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The countries that used the U.S.’s new immigration bill to ease visa rules

Excerpt from New York Times

May 12, 2013 1:53 am

Skift Take

Global travel isn’t just about snapping a few pictures at a landmark. Sometimes its getting a six-month job in a new country that leads to new opportunities.

— Jason Clampet

Free Report: The Changing Business of Extended-Stay Hotels

The government of South Korea hired a former C.I.A. analyst, two White House veterans and a team of ex-Congressional staff members to help secure a few paragraphs in the giant immigration bill.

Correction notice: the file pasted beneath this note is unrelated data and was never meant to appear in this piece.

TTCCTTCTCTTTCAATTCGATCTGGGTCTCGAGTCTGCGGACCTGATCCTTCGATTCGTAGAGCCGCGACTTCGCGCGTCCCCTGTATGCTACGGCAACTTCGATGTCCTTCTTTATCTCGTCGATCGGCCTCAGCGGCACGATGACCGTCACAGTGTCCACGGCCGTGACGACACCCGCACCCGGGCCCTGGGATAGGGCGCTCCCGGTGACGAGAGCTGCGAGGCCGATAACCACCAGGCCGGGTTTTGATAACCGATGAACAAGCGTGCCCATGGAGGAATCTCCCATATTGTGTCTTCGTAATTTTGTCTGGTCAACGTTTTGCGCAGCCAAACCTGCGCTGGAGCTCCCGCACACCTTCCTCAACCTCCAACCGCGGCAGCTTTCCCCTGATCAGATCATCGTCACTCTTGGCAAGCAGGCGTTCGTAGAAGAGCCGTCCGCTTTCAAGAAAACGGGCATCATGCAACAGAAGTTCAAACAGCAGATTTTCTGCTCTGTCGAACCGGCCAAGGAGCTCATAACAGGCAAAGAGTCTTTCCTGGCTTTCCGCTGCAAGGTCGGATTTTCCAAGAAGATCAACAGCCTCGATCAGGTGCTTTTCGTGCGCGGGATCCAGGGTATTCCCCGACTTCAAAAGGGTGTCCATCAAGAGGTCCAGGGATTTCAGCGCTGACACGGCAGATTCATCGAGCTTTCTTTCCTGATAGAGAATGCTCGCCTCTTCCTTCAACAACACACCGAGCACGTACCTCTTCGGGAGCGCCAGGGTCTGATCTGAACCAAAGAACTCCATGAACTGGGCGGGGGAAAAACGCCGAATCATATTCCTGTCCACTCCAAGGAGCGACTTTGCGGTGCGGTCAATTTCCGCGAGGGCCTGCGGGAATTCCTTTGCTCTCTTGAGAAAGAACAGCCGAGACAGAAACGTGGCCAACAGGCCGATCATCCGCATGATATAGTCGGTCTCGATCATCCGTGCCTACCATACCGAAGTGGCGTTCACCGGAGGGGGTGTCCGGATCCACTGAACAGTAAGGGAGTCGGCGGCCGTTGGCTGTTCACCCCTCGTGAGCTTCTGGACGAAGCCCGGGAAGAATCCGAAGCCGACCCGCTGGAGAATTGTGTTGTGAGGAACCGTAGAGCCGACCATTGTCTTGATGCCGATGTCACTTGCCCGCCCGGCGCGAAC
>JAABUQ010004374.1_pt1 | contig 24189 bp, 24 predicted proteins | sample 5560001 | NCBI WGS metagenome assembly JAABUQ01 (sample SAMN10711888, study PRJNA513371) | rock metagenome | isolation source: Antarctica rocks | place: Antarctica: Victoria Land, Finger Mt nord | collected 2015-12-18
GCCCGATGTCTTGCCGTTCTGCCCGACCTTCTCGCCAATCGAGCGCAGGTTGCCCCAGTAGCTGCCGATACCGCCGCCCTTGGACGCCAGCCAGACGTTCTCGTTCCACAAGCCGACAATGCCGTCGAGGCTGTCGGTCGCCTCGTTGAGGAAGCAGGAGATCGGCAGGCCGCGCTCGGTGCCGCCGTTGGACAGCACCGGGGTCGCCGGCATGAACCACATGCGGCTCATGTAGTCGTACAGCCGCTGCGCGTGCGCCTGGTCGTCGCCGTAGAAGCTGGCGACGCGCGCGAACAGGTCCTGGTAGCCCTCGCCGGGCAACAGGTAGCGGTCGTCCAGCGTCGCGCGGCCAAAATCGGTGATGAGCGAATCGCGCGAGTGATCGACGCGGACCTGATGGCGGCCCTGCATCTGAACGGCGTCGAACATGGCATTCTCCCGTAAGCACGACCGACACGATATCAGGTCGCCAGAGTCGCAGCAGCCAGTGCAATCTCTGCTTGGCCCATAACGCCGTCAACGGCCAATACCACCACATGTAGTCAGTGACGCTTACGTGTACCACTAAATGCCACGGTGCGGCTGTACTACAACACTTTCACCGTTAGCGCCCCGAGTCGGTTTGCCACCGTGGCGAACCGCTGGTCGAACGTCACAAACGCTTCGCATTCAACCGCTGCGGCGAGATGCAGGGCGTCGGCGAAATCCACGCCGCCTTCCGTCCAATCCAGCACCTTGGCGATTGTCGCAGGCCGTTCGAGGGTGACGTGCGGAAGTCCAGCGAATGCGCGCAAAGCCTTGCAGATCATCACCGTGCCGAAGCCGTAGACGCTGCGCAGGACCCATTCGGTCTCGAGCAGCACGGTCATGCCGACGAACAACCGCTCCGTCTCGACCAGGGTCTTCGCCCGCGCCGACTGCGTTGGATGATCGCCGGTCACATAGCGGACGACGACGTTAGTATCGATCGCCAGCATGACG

The government of Ireland, during St. Patrick’s Day festivities, appealed directly to President Obama and Congressional leaders for special treatment. And the government of Poland squeezed Vice President Joseph R. Biden Jr. and top lawmakers on Capitol Hill for its own favor, a pitch repeated at an embassy party last week featuring pirogi and three types of Polish ham.

Those countries, and others, succeeded in winning provisions in the fine print of the 867-page immigration bill now before Congress that give their citizens benefits not extended to most other foreigners.

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